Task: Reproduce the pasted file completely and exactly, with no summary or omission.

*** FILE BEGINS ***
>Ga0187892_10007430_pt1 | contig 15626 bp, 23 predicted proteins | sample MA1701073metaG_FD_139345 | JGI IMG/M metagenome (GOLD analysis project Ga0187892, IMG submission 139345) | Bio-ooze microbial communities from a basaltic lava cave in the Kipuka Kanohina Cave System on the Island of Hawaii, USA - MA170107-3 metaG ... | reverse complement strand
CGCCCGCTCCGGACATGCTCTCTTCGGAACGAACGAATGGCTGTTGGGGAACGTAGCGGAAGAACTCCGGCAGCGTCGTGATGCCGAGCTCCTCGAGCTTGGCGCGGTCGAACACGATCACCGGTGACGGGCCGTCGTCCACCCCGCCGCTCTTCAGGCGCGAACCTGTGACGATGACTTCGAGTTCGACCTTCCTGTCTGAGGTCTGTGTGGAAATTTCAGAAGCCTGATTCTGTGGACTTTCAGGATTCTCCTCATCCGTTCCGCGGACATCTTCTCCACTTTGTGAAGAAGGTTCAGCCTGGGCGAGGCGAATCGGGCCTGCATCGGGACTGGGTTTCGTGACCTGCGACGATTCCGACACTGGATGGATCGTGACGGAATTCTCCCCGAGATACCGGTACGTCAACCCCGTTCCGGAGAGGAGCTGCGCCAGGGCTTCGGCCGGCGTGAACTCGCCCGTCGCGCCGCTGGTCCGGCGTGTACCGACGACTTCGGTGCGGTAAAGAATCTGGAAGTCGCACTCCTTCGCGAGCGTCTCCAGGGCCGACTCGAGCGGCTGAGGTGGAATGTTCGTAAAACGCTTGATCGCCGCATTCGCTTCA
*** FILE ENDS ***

>Ga0187892_10007430_pt1 | contig 15626 bp, 23 predicted proteins | sample MA1701073metaG_FD_139345 | JGI IMG/M metagenome (GOLD analysis project Ga0187892, IMG submission 139345) | Bio-ooze microbial communities from a basaltic lava cave in the Kipuka Kanohina Cave System on the Island of Hawaii, USA - MA170107-3 metaG ... | reverse complement strand
CGCCCGCTCCGGACATGCTCTCTTCGGAACGAACGAATGGCTGTTGGGGAACGTAGCGGAAGAACTCCGGCAGCGTCGTGATGCCGAGCTCCTCGAGCTTGGCGCGGTCGAACACGATCACCGGTGACGGGCCGTCGTCCACCCCGCCGCTCTTCAGGCGCGAACCTGTGACGATGACTTCGAGTTCGACCTTCCTGTCTGAGGTCTGTGTGGAAATTTCAGAAGCCTGATTCTGTGGACTTTCAGGATTCTCCTCATCCGTTCCGCGGACATCTTCTCCACTTTGTGAAGAAGGTTCAGCCTGGGCGAGGCGAATCGGGCCTGCATCGGGACTGGGTTTCGTGACCTGCGACGATTCCGACACTGGATGGATCGTGACGGAATTCTCCCCGAGATACCGGTACGTCAACCCCGTTCCGGAGAGGAGCTGCGCCAGGGCTTCGGCCGGCGTGAACTCGCCCGTCGCGCCGCTGGTCCGGCGTGTACCGACGACTTCGGTGCGGTAAAGAATCTGGAAGTCGCACTCCTTCGCGAGCGTCTCCAGGGCCGACTCGAGCGGCTGAGGTGGAATGTTCGTAAAACGCTTGATCGCCGCATTCGCTTCA